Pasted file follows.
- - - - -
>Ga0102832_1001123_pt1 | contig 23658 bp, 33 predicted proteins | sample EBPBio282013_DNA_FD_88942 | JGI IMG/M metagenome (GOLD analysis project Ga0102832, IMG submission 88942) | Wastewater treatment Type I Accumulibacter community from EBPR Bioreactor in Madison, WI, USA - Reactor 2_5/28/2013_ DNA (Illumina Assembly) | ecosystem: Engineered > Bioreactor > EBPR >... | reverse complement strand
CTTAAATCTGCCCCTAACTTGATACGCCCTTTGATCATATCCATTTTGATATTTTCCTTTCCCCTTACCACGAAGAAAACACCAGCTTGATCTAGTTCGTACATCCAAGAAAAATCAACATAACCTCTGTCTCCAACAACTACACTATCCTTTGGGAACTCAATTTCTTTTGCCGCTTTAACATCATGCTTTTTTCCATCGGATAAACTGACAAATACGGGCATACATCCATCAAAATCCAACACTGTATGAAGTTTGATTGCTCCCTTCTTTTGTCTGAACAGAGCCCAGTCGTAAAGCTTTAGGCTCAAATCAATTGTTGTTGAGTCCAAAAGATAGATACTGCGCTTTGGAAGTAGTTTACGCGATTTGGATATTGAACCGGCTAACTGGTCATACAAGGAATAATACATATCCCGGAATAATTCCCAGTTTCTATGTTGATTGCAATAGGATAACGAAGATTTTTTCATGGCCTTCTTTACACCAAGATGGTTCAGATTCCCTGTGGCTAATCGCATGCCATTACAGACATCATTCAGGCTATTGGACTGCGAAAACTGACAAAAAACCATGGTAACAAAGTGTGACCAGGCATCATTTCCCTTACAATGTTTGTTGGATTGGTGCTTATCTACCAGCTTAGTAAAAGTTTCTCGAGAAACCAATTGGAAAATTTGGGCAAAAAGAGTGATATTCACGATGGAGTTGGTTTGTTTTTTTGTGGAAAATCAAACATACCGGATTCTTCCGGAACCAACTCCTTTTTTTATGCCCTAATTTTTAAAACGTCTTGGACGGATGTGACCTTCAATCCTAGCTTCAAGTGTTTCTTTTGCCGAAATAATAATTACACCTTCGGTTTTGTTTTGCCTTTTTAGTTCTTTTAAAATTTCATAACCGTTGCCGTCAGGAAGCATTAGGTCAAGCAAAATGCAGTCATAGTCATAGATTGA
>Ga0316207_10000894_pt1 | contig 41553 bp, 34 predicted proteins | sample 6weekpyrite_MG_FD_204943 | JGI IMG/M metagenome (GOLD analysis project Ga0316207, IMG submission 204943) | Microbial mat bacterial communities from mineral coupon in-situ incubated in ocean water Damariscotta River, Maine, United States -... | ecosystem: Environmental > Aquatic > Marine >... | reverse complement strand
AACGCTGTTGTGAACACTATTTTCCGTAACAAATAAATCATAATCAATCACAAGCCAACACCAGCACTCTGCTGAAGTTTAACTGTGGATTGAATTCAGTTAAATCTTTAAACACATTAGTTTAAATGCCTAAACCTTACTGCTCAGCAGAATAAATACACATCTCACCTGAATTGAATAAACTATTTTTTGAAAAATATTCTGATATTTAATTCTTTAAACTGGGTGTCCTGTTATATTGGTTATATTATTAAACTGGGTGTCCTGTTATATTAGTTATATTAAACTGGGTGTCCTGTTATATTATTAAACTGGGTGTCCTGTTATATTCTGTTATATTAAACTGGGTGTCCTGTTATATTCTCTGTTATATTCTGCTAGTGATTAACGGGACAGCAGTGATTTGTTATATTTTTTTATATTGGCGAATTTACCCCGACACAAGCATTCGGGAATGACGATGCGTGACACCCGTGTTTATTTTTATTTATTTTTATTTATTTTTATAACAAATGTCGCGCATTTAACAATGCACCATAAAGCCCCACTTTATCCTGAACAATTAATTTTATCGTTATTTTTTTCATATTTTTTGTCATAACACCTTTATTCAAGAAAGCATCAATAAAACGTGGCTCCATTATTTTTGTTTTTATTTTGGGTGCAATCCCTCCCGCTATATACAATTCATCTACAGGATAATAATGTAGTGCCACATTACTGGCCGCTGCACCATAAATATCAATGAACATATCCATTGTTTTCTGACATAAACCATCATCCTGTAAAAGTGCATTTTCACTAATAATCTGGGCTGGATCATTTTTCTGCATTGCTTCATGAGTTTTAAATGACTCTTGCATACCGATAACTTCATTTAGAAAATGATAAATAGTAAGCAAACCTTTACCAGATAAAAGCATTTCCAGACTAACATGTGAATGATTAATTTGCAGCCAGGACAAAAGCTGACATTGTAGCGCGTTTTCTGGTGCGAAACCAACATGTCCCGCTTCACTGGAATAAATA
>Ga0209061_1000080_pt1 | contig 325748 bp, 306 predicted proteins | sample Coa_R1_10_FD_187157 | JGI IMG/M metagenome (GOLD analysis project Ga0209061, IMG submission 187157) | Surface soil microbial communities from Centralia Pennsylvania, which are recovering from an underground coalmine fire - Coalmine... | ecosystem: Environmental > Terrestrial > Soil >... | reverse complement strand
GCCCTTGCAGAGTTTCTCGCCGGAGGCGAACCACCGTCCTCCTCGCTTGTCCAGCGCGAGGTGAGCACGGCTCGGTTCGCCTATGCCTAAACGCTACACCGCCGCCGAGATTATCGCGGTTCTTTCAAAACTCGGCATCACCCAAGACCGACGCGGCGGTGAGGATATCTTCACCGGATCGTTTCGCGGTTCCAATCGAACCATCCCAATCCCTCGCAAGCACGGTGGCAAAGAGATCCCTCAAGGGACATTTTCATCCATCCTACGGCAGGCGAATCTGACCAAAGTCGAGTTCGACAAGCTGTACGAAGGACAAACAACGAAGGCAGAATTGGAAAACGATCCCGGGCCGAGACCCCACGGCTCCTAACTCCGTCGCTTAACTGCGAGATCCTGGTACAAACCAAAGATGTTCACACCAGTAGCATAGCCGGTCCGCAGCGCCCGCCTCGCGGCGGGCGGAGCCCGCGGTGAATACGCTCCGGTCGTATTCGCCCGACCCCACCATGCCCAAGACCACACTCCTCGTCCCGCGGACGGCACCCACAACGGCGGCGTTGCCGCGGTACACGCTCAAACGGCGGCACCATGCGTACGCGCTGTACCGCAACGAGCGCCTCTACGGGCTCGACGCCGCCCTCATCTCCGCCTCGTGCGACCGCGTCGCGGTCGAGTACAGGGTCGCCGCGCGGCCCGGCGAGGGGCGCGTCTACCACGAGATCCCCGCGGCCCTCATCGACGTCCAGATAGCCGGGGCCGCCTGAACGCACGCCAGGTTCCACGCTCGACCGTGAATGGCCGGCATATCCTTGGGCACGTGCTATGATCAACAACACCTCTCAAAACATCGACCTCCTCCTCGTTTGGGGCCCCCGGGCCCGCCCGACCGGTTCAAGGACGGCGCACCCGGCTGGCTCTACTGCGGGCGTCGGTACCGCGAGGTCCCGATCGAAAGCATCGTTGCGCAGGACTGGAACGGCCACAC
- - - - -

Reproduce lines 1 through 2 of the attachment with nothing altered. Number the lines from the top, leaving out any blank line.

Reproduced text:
>Ga0102832_1001123_pt1 | contig 23658 bp, 33 predicted proteins | sample EBPBio282013_DNA_FD_88942 | JGI IMG/M metagenome (GOLD analysis project Ga0102832, IMG submission 88942) | Wastewater treatment Type I Accumulibacter community from EBPR Bioreactor in Madison, WI, USA - Reactor 2_5/28/2013_ DNA (Illumina Assembly) | ecosystem: Engineered > Bioreactor > EBPR >... | reverse complement strand
CTTAAATCTGCCCCTAACTTGATACGCCCTTTGATCATATCCATTTTGATATTTTCCTTTCCCCTTACCACGAAGAAAACACCAGCTTGATCTAGTTCGTACATCCAAGAAAAATCAACATAACCTCTGTCTCCAACAACTACACTATCCTTTGGGAACTCAATTTCTTTTGCCGCTTTAACATCATGCTTTTTTCCATCGGATAAACTGACAAATACGGGCATACATCCATCAAAATCCAACACTGTATGAAGTTTGATTGCTCCCTTCTTTTGTCTGAACAGAGCCCAGTCGTAAAGCTTTAGGCTCAAATCAATTGTTGTTGAGTCCAAAAGATAGATACTGCGCTTTGGAAGTAGTTTACGCGATTTGGATATTGAACCGGCTAACTGGTCATACAAGGAATAATACATATCCCGGAATAATTCCCAGTTTCTATGTTGATTGCAATAGGATAACGAAGATTTTTTCATGGCCTTCTTTACACCAAGATGGTTCAGATTCCCTGTGGCTAATCGCATGCCATTACAGACATCATTCAGGCTATTGGACTGCGAAAACTGACAAAAAACCATGGTAACAAAGTGTGACCAGGCATCATTTCCCTTACAATGTTTGTTGGATTGGTGCTTATCTACCAGCTTAGTAAAAGTTTCTCGAGAAACCAATTGGAAAATTTGGGCAAAAAGAGTGATATTCACGATGGAGTTGGTTTGTTTTTTTGTGGAAAATCAAACATACCGGATTCTTCCGGAACCAACTCCTTTTTTTATGCCCTAATTTTTAAAACGTCTTGGACGGATGTGACCTTCAATCCTAGCTTCAAGTGTTTCTTTTGCCGAAATAATAATTACACCTTCGGTTTTGTTTTGCCTTTTTAGTTCTTTTAAAATTTCATAACCGTTGCCGTCAGGAAGCATTAGGTCAAGCAAAATGCAGTCATAGTCATAGATTGA